An incarcerated Pennsylvania man who was implicated in a drug-related robbery case involving a Susquehanna University student has been slapped with fresh drug charges.
It has been established that the accused served as the head of a darknet operation that traded in drugs which are reported to have led to at least six overdose cases in Snyder County.
The defendant, 19-year-old Noah Hendricks, is said to have ruled the drug ring that constituted 14 other people, all of whom are also facing charges in court.
Snyder County District Attorney Michael Piecuch made an announcement regarding the case by citing the eight-year-long investigation that resulted in the court charges.
Pennsylvania Attorney General Josh Shapiro also confirmed the shutdown of the notorious drug ring that had littered the county with dangerous drugs.
Details: Exploits of the Young Drug Dealer
Allegedly, Hendricks is said to have been a key mastermind in the distribution of substantial consignments of Xanax pills, ecstasy, codeine, Percocet and psychedelic mushrooms.
The Hendricks case has been rather intriguing, if not shocking. Investigators found that Hendricks’ drug trade operation dates back to high school when he sold marijuana to a base of customers.
Digesting the thought of a high school student running a successful drug ring, at his age, may prove to be a tall order.
Seemingly, according to Piecuch, the August 2017 arrest of Hendricks alongside other alleged accomplices may now appear to have been the “tip of an iceberg.”
It is to this effect that the nature of the case prompted the involvement of a grand jury following a directive by the Pennsylvania Attorney General’s office.
Big Question: What Were the Findings?
The findings of the grand jury reflected on the series of information about Hendrick’s exploits.
Thus, it was established that:
During his time at Selinsgrove Area High School, Hendricks reportedly sold marijuana both within and outside of the school premises.
The jury learnt that these events occurred in the springtime of 2016.
Hendricks then extended his small drug business to incorporate networks existing far from his state.
Concerning this, he procured drugs over the dark web following personal contacts in New York, Philadelphia and beyond.
The witnesses involved in the Hendricks drug case reported that he possessed a surprisingly large inventory of narcotics.
They included several pounds of weed, Xanax pills in the thousands, and other high quantities of Percocet pills, ecstasy, cocaine and psychedelic mushrooms.
Additionally, Hendricks had several sheets of concentrated cannabis.
Factually, the grand jury heard that Hendricks had once claimed to have received 5,000 less pills than he had ordered.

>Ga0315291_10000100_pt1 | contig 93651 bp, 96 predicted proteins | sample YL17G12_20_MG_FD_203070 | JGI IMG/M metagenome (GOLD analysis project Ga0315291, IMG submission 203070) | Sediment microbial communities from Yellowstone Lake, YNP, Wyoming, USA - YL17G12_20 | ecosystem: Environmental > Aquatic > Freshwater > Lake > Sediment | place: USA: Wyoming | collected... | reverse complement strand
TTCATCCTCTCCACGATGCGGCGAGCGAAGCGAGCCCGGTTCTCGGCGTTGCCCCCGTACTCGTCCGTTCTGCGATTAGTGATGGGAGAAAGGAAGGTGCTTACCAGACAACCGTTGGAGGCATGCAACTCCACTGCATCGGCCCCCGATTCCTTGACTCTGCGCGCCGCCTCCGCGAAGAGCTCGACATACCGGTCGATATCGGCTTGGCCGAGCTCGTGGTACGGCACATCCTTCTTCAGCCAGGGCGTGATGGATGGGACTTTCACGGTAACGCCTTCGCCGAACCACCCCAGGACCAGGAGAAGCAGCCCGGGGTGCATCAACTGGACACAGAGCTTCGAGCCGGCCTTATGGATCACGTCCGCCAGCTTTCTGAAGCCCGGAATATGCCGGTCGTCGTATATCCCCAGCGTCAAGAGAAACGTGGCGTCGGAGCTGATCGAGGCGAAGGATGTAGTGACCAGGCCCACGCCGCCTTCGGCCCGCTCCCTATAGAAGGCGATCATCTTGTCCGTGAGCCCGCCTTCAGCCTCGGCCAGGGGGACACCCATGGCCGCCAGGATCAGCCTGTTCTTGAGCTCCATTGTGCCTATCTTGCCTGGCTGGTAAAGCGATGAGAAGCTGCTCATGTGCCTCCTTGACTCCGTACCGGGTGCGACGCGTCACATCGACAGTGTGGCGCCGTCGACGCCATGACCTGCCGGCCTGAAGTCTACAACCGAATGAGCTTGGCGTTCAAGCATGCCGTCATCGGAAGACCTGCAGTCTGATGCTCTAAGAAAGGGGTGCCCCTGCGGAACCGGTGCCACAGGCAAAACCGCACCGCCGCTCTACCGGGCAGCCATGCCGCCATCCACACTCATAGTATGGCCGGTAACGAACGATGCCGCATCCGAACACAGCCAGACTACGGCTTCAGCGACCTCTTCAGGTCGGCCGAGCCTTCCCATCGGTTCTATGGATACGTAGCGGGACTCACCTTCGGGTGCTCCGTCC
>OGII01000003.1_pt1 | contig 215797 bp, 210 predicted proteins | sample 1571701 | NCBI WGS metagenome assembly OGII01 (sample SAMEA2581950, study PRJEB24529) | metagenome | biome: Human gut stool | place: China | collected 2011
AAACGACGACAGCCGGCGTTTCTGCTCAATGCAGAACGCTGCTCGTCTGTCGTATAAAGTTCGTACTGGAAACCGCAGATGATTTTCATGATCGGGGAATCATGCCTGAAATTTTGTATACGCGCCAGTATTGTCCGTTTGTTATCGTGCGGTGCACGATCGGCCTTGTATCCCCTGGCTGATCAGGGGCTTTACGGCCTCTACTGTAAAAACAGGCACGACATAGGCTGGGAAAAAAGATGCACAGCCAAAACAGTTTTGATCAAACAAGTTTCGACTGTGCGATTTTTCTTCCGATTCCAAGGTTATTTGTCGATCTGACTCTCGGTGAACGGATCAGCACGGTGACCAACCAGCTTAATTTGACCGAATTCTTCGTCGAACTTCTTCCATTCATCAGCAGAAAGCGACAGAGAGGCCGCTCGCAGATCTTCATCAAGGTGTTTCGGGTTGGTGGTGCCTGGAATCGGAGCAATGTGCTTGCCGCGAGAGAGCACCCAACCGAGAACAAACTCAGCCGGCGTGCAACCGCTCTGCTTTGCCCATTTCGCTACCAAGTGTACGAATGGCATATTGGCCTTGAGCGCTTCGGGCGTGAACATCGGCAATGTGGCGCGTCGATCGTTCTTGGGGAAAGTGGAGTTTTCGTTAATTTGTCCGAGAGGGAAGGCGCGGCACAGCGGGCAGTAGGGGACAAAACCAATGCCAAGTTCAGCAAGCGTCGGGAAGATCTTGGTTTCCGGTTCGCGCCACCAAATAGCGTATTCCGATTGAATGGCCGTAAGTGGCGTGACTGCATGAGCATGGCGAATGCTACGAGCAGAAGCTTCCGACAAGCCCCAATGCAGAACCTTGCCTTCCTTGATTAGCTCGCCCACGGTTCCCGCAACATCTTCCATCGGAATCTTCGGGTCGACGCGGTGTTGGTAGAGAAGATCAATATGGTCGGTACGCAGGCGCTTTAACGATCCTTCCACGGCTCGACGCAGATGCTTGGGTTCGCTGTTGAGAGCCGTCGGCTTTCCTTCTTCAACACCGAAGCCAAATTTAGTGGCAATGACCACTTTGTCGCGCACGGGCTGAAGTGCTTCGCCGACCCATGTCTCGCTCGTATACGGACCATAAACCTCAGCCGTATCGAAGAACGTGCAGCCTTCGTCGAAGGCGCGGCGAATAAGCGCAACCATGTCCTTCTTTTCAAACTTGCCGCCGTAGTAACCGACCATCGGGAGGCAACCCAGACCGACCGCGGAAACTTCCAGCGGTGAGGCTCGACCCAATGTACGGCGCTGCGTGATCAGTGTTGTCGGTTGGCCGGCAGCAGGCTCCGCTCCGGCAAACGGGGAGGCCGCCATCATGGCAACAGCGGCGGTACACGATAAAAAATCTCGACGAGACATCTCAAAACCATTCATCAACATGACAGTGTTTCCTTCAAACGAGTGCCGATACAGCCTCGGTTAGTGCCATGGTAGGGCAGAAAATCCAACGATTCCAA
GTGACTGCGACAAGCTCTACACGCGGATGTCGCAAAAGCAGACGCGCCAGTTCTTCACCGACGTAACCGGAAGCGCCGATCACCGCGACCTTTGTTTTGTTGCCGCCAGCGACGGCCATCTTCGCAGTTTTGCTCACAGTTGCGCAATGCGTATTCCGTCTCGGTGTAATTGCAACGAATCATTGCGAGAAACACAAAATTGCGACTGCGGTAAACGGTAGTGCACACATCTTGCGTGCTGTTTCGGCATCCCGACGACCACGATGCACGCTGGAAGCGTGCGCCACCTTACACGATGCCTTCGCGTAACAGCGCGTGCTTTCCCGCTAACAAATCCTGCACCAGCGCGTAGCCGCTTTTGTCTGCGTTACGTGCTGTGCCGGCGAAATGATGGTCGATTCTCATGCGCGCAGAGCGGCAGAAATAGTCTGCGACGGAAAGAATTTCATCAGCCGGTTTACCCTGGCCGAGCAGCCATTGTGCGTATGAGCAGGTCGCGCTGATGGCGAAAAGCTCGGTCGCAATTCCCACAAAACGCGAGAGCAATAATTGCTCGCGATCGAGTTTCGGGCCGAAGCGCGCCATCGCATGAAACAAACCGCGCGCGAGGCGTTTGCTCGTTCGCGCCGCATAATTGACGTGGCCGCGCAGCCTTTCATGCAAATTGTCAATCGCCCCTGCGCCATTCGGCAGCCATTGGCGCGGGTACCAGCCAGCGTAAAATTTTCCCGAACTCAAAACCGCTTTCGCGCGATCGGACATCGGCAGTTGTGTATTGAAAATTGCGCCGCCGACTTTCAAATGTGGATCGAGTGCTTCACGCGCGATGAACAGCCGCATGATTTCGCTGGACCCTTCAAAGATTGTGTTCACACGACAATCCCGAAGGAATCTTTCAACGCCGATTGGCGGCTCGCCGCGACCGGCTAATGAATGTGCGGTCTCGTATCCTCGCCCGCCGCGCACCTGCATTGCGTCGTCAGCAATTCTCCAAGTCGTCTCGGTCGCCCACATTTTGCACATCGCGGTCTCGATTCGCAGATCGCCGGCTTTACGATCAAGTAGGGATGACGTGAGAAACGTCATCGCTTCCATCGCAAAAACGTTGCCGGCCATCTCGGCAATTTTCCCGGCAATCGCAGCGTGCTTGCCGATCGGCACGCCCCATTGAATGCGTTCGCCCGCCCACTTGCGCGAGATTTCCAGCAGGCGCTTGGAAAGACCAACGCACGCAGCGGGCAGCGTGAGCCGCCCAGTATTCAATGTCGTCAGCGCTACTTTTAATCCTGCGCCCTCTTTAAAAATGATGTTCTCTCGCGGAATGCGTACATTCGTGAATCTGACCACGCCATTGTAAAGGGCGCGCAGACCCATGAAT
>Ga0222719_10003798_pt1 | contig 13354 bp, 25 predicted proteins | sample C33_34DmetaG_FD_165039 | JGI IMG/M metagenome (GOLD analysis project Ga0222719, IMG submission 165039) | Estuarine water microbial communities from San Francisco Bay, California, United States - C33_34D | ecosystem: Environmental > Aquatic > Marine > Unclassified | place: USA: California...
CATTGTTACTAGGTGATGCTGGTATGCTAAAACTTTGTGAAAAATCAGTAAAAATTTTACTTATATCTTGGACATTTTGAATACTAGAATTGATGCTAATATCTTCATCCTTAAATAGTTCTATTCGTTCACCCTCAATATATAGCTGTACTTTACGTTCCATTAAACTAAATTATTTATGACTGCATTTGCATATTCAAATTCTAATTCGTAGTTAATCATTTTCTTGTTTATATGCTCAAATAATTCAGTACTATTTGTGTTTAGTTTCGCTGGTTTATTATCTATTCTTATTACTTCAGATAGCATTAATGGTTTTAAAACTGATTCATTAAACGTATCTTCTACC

The now-jailed man sold weed at $20 per gram but would not charge friends for a supply of the drugs.
It was also established that, apart from selling drugs, Hendricks possessed a firearm, which he frequently carried around.
Further, the jury found out that Hendricks made impressive sums of money from the drug business, and was often heard bragging about his illicit achievements.
One of the key witnesses in Hendricks’ case shared that he once saw a photograph of $100,000 cash.
Part of findings of the case exposed the fact that Hendricks masked his drug operation with an online jewelry business.
Another witness account claimed that the young drug dealer had invested in Bitcoins at some point of his career.
Notably, Hendricks is alleged to have provided the firearm that was used to execute the two robberies.
Hendricks’ bail on the fresh charges, as a compound of various other accusations, was placed at $2 million.
An Intersection: Dark Web-Sourced Xanax and Youth Culture
Xanax abuse has registered a sharp rise over the past few years.
Data indicates that the drug has established itself in the highest echelons of favored drugs abused by young people.
Certainly, Xanax is coming out to become one of the most sought-after drugs on the dark web today – it is a dark web force to reckon.
But how dire is the Xanax-youth culture situation?
Well, a focus on past events affecting younger demographics can illuminate the aspect of Xanax popularity among adolescents today.
Back in March, Dark Web News covered the case of an 18-year-old high school student who was arrested in Massachusetts for distributing darknet-purchased Xanax.
As reported, Ethan Morris, the accused, was ensnared by the police after selling drugs to an undercover agent unknowingly.
Further, a February 2018 report by BBC also sheds light on the predicament of British society regarding the encroachment of Xanax into youth culture.
It noted a lack of sufficient data to back information regarding the exact figures of Xanax consumption among younger populations.
What is known, though, is that teenagers in the U.S. and the U.K. have turned to the drug for recreational reasons.
To this effect, various stakeholders are now working to drive the agenda of protecting adolescents from the Xanax menace.
According to Bambos Charalambous, a British legislator, the establishment of sound research and support services is an imperative towards the realization of a Xanax-free society.
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